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Steven Julien Bloodline Apron

Since shedding the FunkinEven moniker with the release of his concept LP Fallen in 2016, Steven Julien’s work has taken on a more introspective direction. Landing on his own imprint Apron Records – which has released soulful dance music from the likes of Seven Davis Jr. and Shanti Celeste – Bloodline sees the London-based producer and DJ dig deeper still. The mini-LP explores Julien’s personal and musical heritage, from being inspired by elder family members involved with dancing, MCing and soundsystem culture, to echoing the rhythms of African tribes and natives in the Caribbean. “Rhythm in the drum programming I produce ain’t coming from just me,” Julien recently told FACT, “it comes from a long line of ancestors.”

Where Fallen more loosely shape-shifted into every expanse of his production style – from fluid jazz basslines to ragged breakbeat – Bloodline is driven by compact drum programming. In dedication to the Roland founder and engineer Ikutaro Kakehashi who passed away last year, the command of machines like the iconic 808 coursing through the veins of every track create a wild, almost three-dimensional array of pattern, texture and timbre. They drive the record with a propulsive energy – at times jaw-clenching and claustrophobic in maxed-out cuts like Apache, at others more scattered and fluttery in synth-house jam Queen of Ungilsan.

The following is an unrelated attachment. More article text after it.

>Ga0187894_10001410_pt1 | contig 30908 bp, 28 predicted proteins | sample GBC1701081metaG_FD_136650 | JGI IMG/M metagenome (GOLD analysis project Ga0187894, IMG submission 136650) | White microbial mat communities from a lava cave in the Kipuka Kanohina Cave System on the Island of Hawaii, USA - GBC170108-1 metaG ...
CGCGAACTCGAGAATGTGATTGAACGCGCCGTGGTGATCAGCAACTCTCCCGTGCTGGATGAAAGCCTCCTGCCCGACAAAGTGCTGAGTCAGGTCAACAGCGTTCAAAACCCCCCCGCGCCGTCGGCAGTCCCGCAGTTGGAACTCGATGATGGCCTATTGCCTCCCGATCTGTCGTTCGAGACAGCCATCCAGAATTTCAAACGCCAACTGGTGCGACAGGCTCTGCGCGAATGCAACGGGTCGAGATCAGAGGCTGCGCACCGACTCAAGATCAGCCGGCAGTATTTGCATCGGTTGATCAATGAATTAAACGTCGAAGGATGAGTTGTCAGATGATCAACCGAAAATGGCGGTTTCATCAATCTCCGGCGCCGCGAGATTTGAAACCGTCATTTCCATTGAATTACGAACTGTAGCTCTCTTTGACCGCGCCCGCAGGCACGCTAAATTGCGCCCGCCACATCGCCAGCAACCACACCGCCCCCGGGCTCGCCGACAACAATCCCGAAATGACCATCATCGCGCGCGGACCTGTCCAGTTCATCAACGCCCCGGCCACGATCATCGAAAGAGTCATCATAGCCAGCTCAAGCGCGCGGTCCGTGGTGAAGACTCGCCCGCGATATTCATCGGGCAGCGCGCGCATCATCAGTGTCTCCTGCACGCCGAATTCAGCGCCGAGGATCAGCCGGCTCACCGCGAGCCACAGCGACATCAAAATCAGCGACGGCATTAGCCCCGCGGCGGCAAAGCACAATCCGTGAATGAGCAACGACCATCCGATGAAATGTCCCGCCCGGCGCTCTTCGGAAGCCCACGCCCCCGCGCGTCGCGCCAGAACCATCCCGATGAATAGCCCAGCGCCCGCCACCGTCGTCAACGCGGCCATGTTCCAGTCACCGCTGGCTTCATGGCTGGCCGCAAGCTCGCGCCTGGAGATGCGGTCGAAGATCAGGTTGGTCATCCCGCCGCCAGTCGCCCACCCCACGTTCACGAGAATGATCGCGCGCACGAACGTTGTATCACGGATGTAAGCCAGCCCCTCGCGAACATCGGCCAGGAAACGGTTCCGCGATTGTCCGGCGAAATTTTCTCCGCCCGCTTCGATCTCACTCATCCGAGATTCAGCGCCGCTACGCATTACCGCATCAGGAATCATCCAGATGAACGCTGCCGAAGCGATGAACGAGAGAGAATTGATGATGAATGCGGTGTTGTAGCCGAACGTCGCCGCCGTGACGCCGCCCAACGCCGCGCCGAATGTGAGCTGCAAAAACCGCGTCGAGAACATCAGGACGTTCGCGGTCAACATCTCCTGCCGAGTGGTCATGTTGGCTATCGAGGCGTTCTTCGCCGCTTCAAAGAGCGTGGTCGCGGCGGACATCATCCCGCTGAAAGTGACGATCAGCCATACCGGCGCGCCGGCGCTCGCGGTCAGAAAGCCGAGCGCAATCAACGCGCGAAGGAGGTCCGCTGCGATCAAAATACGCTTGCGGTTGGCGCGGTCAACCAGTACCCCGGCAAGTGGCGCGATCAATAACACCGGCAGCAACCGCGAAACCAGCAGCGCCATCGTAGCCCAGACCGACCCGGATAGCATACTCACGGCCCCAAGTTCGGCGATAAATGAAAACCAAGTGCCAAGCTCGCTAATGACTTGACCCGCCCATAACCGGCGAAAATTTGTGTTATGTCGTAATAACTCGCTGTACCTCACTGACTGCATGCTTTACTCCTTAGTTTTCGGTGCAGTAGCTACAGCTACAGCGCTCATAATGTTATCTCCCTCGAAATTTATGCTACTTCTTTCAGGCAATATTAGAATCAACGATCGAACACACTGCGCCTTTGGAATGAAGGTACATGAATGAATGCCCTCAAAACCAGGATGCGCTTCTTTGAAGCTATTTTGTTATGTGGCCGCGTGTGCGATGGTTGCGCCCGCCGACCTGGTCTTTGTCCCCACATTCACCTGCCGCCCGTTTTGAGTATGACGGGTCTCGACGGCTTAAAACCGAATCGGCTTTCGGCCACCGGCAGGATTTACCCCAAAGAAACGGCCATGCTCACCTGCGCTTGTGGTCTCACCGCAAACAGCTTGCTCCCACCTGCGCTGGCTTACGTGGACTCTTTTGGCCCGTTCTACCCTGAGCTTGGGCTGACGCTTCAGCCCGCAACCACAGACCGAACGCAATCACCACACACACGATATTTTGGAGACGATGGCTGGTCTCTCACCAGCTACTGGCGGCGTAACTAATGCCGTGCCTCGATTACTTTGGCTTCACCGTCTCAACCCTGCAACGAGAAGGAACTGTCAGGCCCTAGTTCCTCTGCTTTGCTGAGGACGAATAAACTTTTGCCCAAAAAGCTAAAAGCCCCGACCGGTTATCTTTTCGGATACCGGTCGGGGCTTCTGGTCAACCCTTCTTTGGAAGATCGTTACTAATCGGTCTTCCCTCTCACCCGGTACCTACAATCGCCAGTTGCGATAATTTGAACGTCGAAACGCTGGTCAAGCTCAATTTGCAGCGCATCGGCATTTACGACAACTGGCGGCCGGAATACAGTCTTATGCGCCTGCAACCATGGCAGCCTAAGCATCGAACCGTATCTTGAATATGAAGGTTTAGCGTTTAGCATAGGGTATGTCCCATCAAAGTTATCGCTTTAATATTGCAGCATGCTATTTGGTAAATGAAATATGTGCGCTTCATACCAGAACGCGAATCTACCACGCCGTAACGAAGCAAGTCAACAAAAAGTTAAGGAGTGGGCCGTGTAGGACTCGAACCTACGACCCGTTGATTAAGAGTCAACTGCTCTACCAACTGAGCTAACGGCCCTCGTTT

There’s an inherent playfulness to this approach, which seeps into even the most hard-hitting beats. Yet Julien’s production flair shows not only in the nuances of raw analogue drums but in the sounds crafted around this rhythmic framework: scribbling acid distortions, thick twanging basslines, glowing organ-like Roland Juno keys. Against the brazen kick drum in album closer IDK, the gushing synths and soft pads breathe a sigh of relief after the intensity of the album’s first half.

His boldest release yet, Julien packs as much into six short tracks as he did with his full-length debut. Bloodline isn’t an easy record to pin down; the sounds of his upbringing rich in bass-heavy, rhythmic and soulful electronics aren’t obviously signposted, but they form the backbone of his own idiosyncratic and captivating sound.